STEPHANIE OVERBEY | Kosciusko County Community Foundation

Our representatives have many voices vying for their attention. We must offer a collective voice on behalf of philanthropy that makes the ask clear, “Support these specific pieces of legislation or create new legislation that will help Indiana’s charitable sector do more good.”

I encourage other members to join FOTH. Our time on the Hill educated and influenced representatives. That was our mission and we accomplished it. And, it educated me too. I came away understanding more about how the political sausage is made, as well as an understanding of how to better make our case with state and federal legislators when my community’s issues need legislative solutions to complex problems.

I was also able to talk to a Senator’s staff about an initiative that is important in Kosciusko County—the shortage of child care. I am now connected to the staff person leading child care/education initiatives on behalf of the Senator. We will follow up with the Senator’s staff to determine how public/private/charitable sectors can work together on this issue.

LIZ TATE | Retired Grantmaker

After 18+ years in the field, I took this opportunity—and honestly wish I had done so earlier. While having conversations with members of Congress on the issues important to IPA and its members, it was apparent to me that most of them were very interested in hearing from us and welcomed the opportunity to continue to connect with IPA with these issues and others that may arise in the future.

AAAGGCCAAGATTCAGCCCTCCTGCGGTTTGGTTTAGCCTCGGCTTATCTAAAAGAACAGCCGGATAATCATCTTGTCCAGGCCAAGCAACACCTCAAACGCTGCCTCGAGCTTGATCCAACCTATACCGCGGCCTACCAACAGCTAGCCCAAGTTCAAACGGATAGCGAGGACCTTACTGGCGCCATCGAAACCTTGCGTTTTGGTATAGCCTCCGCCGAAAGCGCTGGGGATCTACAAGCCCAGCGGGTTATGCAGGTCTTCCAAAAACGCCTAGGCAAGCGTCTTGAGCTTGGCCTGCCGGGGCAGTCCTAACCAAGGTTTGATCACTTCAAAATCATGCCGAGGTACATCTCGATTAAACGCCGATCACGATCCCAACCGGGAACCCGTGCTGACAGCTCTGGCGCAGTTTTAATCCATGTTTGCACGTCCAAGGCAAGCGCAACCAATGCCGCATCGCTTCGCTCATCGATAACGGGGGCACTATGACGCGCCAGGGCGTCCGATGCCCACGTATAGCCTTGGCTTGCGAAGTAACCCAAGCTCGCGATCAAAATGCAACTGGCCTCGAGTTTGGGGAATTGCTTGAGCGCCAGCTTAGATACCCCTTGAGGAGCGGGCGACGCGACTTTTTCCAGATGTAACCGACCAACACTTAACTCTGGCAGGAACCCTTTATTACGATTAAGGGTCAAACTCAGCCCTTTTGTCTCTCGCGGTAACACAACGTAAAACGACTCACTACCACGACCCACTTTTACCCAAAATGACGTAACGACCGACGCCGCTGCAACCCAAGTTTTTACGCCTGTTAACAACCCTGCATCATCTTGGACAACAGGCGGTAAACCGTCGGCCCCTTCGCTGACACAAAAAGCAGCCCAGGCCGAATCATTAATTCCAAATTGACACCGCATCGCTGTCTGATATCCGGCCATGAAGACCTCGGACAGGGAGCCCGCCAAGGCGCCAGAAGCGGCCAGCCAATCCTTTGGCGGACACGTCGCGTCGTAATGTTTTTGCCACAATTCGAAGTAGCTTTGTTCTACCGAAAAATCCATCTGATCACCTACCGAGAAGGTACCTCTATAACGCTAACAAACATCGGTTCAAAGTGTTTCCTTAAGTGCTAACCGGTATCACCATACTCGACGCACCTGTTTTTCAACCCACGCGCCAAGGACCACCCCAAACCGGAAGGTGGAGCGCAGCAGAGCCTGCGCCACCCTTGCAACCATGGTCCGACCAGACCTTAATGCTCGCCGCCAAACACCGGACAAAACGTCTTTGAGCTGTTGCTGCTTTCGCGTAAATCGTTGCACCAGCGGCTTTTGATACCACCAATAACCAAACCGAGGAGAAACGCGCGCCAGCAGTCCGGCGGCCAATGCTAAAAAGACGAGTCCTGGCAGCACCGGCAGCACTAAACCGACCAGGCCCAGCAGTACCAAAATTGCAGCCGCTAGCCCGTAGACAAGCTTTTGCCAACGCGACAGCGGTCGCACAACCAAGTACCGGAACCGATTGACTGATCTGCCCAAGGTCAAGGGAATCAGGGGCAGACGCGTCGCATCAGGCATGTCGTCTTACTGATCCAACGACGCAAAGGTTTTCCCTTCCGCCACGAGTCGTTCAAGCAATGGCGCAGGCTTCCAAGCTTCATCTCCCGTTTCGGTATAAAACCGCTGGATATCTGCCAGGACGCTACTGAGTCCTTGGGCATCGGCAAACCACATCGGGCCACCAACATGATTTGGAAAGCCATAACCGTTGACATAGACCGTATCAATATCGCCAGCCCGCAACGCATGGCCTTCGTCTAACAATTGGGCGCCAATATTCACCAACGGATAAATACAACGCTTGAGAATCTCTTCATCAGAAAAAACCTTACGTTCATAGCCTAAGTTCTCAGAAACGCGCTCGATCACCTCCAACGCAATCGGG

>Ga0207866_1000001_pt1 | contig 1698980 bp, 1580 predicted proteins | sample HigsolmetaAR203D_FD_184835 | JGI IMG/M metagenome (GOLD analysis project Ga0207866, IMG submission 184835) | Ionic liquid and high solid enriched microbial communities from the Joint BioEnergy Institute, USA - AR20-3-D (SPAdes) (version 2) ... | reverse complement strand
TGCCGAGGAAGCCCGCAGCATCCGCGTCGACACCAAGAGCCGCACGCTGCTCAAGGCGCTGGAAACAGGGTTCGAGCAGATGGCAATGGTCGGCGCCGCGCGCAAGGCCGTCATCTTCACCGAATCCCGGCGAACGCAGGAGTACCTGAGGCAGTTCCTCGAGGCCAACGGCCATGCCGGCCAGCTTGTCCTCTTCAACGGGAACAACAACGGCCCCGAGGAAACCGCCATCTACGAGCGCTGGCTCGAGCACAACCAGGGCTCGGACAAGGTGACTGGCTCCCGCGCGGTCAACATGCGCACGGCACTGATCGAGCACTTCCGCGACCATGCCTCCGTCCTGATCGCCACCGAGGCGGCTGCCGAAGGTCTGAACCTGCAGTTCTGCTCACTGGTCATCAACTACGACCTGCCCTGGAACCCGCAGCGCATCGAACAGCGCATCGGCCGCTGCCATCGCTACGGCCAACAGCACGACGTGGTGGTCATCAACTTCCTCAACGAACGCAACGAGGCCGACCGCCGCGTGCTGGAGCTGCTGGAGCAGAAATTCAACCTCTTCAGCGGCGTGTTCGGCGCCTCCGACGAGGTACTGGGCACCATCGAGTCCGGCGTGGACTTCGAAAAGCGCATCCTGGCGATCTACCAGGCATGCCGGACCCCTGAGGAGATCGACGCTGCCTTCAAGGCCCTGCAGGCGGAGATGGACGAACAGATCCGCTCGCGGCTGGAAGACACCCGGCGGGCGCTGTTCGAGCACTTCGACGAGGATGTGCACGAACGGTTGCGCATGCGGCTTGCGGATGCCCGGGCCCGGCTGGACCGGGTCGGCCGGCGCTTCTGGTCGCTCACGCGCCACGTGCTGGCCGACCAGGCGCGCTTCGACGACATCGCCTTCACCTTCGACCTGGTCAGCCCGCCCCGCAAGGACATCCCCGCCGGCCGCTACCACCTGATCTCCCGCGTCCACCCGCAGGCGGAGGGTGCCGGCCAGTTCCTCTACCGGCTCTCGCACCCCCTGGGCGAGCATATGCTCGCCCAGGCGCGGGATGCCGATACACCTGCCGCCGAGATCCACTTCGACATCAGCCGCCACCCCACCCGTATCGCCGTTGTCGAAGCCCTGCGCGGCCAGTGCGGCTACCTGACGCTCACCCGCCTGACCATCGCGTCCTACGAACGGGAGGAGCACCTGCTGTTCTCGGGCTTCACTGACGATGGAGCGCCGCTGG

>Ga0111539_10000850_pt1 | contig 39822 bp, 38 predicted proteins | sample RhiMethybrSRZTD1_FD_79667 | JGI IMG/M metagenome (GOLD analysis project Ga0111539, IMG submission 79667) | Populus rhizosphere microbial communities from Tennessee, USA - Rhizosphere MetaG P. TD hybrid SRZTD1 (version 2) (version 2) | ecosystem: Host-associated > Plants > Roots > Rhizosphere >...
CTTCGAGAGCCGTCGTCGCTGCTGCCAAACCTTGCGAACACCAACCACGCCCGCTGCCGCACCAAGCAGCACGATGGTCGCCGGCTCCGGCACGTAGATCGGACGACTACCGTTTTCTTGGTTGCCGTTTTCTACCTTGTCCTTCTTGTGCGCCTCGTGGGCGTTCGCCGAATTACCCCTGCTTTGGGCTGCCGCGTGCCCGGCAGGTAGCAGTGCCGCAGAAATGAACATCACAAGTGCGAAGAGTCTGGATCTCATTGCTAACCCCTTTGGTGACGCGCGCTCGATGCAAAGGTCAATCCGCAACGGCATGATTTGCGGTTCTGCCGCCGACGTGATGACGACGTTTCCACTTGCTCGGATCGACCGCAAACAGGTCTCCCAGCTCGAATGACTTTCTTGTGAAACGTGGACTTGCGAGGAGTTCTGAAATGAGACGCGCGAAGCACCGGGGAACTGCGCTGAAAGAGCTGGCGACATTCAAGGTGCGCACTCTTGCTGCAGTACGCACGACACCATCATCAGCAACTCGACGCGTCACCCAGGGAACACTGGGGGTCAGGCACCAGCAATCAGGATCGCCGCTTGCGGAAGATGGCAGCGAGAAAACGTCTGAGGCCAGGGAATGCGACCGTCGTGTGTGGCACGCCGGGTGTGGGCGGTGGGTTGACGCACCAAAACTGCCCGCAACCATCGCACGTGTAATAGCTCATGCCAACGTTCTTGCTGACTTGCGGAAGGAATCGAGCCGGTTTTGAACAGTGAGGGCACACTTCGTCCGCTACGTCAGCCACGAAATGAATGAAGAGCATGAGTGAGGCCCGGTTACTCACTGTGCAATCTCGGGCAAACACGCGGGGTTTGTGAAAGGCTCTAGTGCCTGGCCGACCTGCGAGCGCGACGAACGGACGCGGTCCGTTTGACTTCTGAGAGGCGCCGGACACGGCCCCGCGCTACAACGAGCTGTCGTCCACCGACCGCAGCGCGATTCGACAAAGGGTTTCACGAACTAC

Our wonderful IPA staff prepped the group in advance and provided us with information that was the envy of other groups attending FOTH. In addition to myself, there were other first-timers on this trip. But you wouldn't know it because we were well-prepped and on-message for every meeting.

This experience is one that I highly recommend to IPA members. It is money well spent to advance our work in the state.

RACHEL GOODSPEED Vectren Foundation

Thanks again to IPA for the wonderful preparation, as well as coordinating it all! You made the whole experience easy to navigate, to learn, and to enjoy.

We should never pass up opportunities, like FOTH, to establish ourselves and our organizations as leaders in philanthropy. Aside from building relationships between foundation leaders and our policymakers, we are the boots-on-the-ground and we see the impact when dollars and policy align. FOTH is our opportunity to bring impactful stories of success to the forefront to ensure policies remain aligned with funding, and to provide sound recommendations on those that do not.

I would encourage all foundation leaders to participate and to strengthen our collective voice around issues that affect us and the nonprofits we support. IPA’s participation is vital because you can represent those smaller entities that don’t have the capacity to participate.